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B C, Est, and Mr. Dyce. In Rel. Wotton. 'Sun.'-The second and third stanzas are transposed in all the copies but Rel. Wotton.-6. 'Ye'-C. 'Yee wandring chaunts.'-B. ' warbling chanters'-A.-7. That fill the aire with natures laies'-A. So also B, except Which fill'. 8. Passions' is the reading of all the copies but Rel. Wotton, which has ' Voices'—,and in ed. 1672, a semicolon at the end of the line.-9. By accents weake, what is' -B.' forc't accents.... where's the praise'-A.-10. her notes doe rayse'-B.-11. ' Ye'-BC.-12. Are by your'-A. ‘By yo1 new'-B.-15. 'What' altered to Where'-in A.-A fourth stanza is introduced in A, as well as a sixth, the last in Rel. Wotton. being the fifth in that copy. The fourth is as follows:

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"4. You Rubies, that doe gemmes adorne,
And Saphyres with yo1 azure hewe,
Like to the skies, or blushing morne,
How pale's your brightnes in our veiw,
When Diamonds are mixt with you?"

In B, the last stanza is made up of the one just quoted, and the last of Rel. Wotton. by means which some new variations, not worth marking, are introduced.-16. 'Princesse'-B. A gives both words.-17. (Not in B.) 'In brightnes of her lookes & mind' -A, altered to 'In sweetnes-' which is the reading of C.-18. For beauty passing loues faire Queene'-A.-19. 'be not'-A. was not'-C.' assigned'-B. The following is the sixth verse in A:

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"6. The rose, the violett, all the spring
Vnto her breath for sweetnes runne;
The Diamond's dark'ned in the ring;
If she appeare, the Moones vndone,
As in the presence of the Sunne."]

IIIII

IV.

IIIII

TO A NOBLE FRIEND IN HIS SICKNESS.

[IN MS. Rawl. Poet. 147, p. 101, this Poem is entitled, “On ye Duke of Buckingham sicke of a feaver.” It has the signature, "Sr. Henry Wotton."]

NTIMELY Fever, rude insulting guest, How didst thou with such unharmonious heat

Dare to distune his well-composed rest, Whose Heart so just and noble strokes did beat?

[5] What if his Youth and Spirits well may bear More thick Assaults, and stronger Siege than this?

We measure not his Courage, but our fear:
Not what ourselves, but what the Times may
miss.

[10]

Had not that Blood, which thrice his Veins did

yield,

Been better treasur'd for some glorious day,
At farthest West to paint the liquid Field,
And with new Worlds his Masters love to pay?

But let those Thoughts, sweet Lord, repose a while;

Tend only now thy vigour to regain ;

[15] And pardon these poor Rhimes, that would be

guile,

With mine own Grief, some portion of thy pain.
H. W.

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[VARIATIONS in MS. Rawl.-2. 'in such'-. 4. Who hart so just so'-. 5. Wt though.... Spirritt'—. 6. 'A more deepe seige & strong assault then this'-. 9. 'the' for that'-. 10. ‘better day'—. 13. 'tell those thoughts'.—]

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A SHORT HYMN UPON THE BIRTH OF PRINCE CHARLES.

[THE allusion in the first stanza of this piece, to the noonday planet which appeared at the birth of Charles II. (May 29: 1630) has been sufficiently illustrated elsewhere.* Besides Wotton and King, it was commemorated in verse, directly or indirectly, by Corbet, Cleveland, and Herrick at the time; and again, after the Restoration, by Cowley and Waller. The figure of a star is found on some of the medals of Charles II.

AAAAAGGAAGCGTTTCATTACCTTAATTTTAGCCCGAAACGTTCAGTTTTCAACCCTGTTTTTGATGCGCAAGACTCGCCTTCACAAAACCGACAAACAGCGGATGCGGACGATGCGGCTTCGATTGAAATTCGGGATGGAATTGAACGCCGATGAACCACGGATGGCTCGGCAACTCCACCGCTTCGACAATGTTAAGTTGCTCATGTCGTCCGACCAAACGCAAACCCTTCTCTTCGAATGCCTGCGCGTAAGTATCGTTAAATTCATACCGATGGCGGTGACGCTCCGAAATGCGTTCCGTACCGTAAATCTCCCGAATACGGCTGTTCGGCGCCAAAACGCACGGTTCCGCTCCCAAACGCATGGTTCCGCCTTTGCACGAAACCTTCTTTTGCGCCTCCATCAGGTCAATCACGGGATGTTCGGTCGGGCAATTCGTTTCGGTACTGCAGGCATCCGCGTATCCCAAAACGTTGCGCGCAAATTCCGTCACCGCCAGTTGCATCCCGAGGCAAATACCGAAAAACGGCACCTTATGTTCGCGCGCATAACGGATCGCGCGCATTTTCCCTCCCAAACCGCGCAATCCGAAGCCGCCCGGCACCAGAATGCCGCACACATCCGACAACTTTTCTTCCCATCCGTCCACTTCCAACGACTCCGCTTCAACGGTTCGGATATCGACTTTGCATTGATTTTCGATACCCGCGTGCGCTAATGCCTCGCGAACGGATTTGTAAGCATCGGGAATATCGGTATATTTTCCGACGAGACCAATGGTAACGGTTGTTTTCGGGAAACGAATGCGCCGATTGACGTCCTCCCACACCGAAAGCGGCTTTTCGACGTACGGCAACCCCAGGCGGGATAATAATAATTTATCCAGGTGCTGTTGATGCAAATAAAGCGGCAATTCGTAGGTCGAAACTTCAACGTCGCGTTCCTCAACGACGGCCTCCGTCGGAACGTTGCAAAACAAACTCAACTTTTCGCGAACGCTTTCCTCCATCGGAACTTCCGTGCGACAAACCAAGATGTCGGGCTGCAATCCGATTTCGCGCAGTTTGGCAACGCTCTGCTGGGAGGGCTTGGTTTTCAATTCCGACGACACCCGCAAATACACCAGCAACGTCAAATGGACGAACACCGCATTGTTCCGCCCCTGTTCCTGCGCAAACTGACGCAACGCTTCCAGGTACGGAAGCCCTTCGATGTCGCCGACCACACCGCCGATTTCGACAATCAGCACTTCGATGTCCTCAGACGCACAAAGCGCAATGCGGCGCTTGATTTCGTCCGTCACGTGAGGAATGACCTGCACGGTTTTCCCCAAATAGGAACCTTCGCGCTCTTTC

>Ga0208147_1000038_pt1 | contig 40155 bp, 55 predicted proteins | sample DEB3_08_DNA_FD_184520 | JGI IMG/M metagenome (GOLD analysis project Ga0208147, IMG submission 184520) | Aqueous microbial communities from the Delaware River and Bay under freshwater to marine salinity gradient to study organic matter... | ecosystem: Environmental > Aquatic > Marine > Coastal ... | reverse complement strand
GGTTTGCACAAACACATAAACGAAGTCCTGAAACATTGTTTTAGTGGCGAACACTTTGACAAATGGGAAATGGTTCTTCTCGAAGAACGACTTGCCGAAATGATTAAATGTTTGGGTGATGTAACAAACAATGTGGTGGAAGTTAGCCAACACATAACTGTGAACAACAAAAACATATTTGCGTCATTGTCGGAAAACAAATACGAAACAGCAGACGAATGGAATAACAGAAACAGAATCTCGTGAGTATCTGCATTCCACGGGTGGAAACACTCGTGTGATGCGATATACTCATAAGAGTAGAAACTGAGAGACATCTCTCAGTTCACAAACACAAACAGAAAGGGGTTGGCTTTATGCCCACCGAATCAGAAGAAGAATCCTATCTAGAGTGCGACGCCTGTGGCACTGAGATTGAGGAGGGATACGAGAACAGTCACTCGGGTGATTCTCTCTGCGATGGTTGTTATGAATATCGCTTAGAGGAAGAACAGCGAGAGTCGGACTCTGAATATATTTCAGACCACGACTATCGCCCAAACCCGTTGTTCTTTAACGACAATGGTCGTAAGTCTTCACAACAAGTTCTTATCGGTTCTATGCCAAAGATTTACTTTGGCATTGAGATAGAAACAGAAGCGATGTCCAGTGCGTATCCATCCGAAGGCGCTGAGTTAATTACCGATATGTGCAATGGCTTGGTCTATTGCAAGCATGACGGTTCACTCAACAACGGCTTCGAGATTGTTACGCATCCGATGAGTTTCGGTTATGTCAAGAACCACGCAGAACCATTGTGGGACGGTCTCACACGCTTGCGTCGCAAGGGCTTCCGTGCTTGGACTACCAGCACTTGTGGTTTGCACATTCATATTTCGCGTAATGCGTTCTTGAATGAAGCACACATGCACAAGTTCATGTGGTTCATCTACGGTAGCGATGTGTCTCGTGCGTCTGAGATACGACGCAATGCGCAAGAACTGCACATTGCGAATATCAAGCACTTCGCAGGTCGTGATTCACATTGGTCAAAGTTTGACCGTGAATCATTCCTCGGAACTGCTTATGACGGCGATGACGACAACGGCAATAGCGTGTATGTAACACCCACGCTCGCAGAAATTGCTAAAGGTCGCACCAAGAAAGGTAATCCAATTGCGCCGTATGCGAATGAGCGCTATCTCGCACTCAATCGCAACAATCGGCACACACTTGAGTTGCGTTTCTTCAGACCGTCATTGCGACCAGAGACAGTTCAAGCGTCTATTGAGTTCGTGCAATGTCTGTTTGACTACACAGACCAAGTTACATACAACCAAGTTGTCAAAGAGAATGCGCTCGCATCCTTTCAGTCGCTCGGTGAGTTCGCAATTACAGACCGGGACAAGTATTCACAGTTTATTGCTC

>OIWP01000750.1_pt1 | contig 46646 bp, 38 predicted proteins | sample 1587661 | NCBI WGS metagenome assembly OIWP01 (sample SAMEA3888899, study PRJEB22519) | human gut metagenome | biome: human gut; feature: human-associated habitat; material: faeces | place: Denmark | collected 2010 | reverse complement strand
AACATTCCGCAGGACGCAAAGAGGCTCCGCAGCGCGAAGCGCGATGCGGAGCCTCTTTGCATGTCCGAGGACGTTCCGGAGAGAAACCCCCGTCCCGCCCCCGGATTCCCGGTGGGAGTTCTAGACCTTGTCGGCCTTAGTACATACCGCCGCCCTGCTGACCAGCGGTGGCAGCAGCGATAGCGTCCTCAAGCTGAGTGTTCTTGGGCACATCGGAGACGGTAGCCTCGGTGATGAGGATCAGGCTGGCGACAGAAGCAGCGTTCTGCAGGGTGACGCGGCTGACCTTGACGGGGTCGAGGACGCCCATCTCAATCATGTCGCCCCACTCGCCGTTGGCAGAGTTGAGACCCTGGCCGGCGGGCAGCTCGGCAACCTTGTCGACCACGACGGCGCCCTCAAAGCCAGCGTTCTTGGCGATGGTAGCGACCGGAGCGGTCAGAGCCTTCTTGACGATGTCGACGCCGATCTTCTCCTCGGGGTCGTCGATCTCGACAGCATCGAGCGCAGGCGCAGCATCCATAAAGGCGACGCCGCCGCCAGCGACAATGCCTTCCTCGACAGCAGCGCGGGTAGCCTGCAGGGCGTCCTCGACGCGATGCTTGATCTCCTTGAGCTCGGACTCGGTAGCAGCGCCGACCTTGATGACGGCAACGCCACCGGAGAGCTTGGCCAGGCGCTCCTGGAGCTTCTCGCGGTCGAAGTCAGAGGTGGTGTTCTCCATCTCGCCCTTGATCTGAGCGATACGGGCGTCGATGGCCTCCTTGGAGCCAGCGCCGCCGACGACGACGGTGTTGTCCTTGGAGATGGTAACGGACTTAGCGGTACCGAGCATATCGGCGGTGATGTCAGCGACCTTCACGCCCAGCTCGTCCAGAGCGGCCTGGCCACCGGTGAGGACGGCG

The twelfth linet seems to have been a favourite with

* See notes to Bp. Henry King's Poems (1843) pp. 206-7. (Add, Herrick's Hesp. p. 250, as well as p. 96, 1648: and Cleveland, p. 74, ed. 1677.)

+ Perhaps Wotton here alludes to the circumstance, that the mother of the new-born English Prince had been a French Princess; as Quarles, (Ded. of Divine Fancies, 1632:) "Let the English Rose and the French Lilly flourish in thy lovely cheeke." But the passages are not exactly parallel. Compare Jonson, viii. 457, line 3.

Wotton, as it is repeated, with a slight alteration, in the next piece," His Roses and His Lilies [blowne];"-the imagery is common also with Jonson ;

"See how with roses and with lilies shine
Lilies and roses, flowers of either sex"-

and again, on the Christening of James II;—

"At land she triumphs in the triple shade,
Her rose and lily inter-twined have made."

[5]

But it is by no means so peculiar as to form any evidence that Jonson wrote either of the pieces. It was the ordinary language of the time.]

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OU that on Stars do look,
Arrest not there your sight,
Though Nature's fairest Book,
And signed with propitious light;
Our Blessing now is more Divine
Than Planets that at Noon did shine.

To thee alone be praise,

From whom our Joy descends,
Thou Chearer of our Days,

[10] Of Causes first, and last of Ends: +
To thee this May we sing, by whom
Our Roses from the Lilies bloom.

Upon this Royal Flower,
Sprung from the chastest Bed,

* Gifford's Jonson, ix. 37, 53.

+ Compare Wotton's Medit. on Gen. xxii. "Thou then (Eternal maker and Mover, whose Will is the first of Causes, and whose Glory is the last of Ends) direct my Feet," &c. (Rel. Wotton. p. 269.)

Corrected in ed. 1654. The

In ed. 1651, misprinted Chastesse'-. signature in both those editions is H. W.'

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